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MACOM Technology Solutions Holdings, Inc. v. Infineon Technologies AG

“Field of Use” License Not Automatically Terminable Due to Licensee’s Entry into Non-Licensed Field

MACOM Technology Solutions Holdings, Inc. v. Infineon Technologies AG, 2018 WL 740298 (Fed. Cir. Feb. 7, 2018) (PROST, Wallach, Stoll) (C.D. Cal.: Snyder) (3 of 5 stars)

Fed Cir part-affirms, part-vacates preliminary injunction. Applying Ninth Circuit law, the district court did not err in determining that MACOM’s claim (which was for wrongful termination of its license from Infineon) had a reasonable likelihood of success. The Infineon license was limited to a specified field of use. The opinion rejects Infineon’ argument that such restriction contractually obliged MACOM not to exceed that field of use. The opinion reasons that, if MACOM exceeded the field of use, then it would no longer be covered by the license—but the license would still remain in effect within the field of use. See Op. at 8. The district court also did not abuse its discretion in determining that MACOM would suffer irreparable harm absent an injunction. There was evidence that the loss of MACOM’s exclusive license within the field of use would affect customers’ perception of MACOM and would harm its business; the opinion finds a sufficient causal nexus between such harm and Infineon’s termination of the contract. The district court erred by enjoining Infineon from making/selling products practicing the patents. Such instruction was insufficiently specific to comply with Rule 65(d). Per International Rectifier, 383 F.3d 1312 (Fed. Cir. 2004), “the enjoined acts must relate to particular, adjudicated infringing products.” Id. at 12. That the injunction related to contract enforcement did not alter this requirement. The injunction against granting particular licenses/sublicenses relating to the patents at issue was sufficiently specific under Rule 65. The opinion also rejects Infineon’s argument that the injunction’s requirement that Infineon notify others of the injunction was defective in some way; the injunction was sufficiently clear under Rule 65.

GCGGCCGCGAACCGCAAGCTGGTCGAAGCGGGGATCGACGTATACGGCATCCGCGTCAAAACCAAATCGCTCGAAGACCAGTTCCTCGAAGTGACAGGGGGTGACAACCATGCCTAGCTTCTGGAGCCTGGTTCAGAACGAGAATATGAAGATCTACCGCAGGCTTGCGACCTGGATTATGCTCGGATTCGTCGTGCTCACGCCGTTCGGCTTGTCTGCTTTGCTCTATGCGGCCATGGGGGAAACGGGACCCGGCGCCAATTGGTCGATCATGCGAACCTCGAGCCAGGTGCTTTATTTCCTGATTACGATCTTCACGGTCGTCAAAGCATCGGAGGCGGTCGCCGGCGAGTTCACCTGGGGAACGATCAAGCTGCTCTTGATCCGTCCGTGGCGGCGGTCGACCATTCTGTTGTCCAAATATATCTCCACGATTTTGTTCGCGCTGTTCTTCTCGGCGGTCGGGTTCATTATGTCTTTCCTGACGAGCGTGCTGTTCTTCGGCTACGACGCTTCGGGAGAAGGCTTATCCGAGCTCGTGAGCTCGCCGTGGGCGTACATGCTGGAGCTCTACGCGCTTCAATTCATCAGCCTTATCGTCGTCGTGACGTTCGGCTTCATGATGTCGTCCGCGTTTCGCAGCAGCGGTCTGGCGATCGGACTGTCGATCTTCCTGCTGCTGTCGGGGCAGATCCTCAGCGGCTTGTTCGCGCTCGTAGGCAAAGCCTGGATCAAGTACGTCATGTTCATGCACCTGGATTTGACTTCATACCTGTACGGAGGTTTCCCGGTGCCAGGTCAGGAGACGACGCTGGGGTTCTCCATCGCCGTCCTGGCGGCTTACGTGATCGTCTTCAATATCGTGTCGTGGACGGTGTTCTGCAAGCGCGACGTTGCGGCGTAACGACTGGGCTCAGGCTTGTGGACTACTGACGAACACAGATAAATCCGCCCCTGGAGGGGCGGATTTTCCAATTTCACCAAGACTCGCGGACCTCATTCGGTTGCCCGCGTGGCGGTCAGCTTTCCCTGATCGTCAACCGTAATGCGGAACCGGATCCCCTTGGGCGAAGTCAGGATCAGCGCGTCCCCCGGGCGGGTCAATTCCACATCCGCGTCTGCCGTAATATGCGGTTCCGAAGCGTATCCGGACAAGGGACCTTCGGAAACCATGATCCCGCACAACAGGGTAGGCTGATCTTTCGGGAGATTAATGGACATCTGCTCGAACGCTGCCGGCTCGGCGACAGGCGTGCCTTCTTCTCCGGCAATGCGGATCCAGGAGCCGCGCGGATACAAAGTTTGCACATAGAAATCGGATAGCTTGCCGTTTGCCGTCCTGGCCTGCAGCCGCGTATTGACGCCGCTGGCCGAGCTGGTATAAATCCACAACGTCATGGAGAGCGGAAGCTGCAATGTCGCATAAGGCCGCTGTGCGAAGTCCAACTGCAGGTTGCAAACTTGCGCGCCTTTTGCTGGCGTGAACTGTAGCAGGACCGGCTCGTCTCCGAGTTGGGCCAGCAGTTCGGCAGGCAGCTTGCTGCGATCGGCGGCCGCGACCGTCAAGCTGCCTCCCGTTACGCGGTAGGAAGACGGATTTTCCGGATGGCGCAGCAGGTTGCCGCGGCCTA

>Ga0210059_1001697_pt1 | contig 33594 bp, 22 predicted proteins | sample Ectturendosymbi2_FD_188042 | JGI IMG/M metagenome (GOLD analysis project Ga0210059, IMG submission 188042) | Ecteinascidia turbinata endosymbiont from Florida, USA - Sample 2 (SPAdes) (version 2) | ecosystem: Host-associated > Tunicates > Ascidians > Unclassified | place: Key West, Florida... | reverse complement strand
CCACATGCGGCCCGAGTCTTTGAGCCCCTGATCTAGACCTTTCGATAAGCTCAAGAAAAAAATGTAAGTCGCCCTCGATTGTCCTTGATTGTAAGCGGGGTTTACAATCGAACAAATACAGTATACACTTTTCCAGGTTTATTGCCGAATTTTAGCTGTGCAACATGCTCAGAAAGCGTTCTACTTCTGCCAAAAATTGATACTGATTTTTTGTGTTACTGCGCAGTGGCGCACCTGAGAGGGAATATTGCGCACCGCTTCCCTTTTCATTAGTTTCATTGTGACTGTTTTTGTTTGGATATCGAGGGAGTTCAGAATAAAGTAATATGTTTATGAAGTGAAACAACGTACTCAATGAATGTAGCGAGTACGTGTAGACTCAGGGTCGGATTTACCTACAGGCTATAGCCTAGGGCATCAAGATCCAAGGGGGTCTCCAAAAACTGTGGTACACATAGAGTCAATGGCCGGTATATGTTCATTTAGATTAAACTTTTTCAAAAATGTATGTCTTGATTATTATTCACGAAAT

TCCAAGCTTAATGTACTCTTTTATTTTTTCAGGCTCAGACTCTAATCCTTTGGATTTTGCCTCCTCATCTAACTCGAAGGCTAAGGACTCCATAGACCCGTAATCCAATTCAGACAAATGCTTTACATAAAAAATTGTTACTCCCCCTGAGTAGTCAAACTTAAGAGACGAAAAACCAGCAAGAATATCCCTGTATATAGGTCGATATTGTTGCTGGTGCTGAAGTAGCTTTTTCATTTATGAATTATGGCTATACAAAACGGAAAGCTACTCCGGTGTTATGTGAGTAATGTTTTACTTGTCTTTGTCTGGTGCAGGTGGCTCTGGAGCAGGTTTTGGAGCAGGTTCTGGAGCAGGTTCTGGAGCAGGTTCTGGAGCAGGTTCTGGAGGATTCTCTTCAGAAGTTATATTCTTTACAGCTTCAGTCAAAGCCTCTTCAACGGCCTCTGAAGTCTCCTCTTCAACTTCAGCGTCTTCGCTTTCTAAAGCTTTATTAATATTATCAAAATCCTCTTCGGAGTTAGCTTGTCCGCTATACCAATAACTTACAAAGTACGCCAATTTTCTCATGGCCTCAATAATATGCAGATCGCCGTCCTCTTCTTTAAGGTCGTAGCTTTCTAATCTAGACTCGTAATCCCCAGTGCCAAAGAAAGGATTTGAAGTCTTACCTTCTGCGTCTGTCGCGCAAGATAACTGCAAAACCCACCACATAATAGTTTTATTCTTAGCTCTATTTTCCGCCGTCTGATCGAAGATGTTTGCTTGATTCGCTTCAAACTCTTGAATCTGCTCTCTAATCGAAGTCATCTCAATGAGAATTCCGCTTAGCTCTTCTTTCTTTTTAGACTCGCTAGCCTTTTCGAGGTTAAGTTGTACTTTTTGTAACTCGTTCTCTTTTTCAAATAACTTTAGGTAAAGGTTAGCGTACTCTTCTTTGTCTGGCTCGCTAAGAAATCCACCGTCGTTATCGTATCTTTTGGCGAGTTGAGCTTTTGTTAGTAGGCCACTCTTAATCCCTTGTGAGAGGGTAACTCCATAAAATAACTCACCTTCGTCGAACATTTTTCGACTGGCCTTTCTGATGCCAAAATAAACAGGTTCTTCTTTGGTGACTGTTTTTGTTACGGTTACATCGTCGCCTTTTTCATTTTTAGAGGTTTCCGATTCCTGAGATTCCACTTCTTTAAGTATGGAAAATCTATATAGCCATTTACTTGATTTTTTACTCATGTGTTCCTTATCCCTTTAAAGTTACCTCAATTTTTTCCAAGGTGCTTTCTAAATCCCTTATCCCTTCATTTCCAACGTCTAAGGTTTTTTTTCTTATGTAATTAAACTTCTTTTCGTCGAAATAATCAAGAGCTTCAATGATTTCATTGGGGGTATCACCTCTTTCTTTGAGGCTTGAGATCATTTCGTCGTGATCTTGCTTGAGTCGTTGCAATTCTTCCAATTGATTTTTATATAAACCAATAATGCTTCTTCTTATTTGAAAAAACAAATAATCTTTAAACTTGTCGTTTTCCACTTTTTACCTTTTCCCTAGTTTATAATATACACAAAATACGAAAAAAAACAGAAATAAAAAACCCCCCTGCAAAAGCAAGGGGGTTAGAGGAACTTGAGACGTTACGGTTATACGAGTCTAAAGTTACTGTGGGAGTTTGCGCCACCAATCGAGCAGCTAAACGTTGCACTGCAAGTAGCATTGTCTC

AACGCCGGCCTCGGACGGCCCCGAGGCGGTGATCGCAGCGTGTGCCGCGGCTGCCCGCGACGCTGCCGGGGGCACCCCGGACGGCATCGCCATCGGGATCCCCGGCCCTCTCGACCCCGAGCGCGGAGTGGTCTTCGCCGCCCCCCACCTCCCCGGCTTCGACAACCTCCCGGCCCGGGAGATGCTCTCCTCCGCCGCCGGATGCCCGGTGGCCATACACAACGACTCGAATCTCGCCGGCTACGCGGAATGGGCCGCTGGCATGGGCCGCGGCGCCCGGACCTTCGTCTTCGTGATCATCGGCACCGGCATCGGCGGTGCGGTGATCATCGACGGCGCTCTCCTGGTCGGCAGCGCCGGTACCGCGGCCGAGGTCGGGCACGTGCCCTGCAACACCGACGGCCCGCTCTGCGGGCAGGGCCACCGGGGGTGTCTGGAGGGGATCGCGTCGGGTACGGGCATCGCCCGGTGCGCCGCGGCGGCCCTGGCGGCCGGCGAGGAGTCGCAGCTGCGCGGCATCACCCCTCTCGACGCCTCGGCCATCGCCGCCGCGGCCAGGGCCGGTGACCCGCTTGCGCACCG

KEYWORDS: PRELIMINARY INJUNCTION (YES); CONTRACT; LICENSE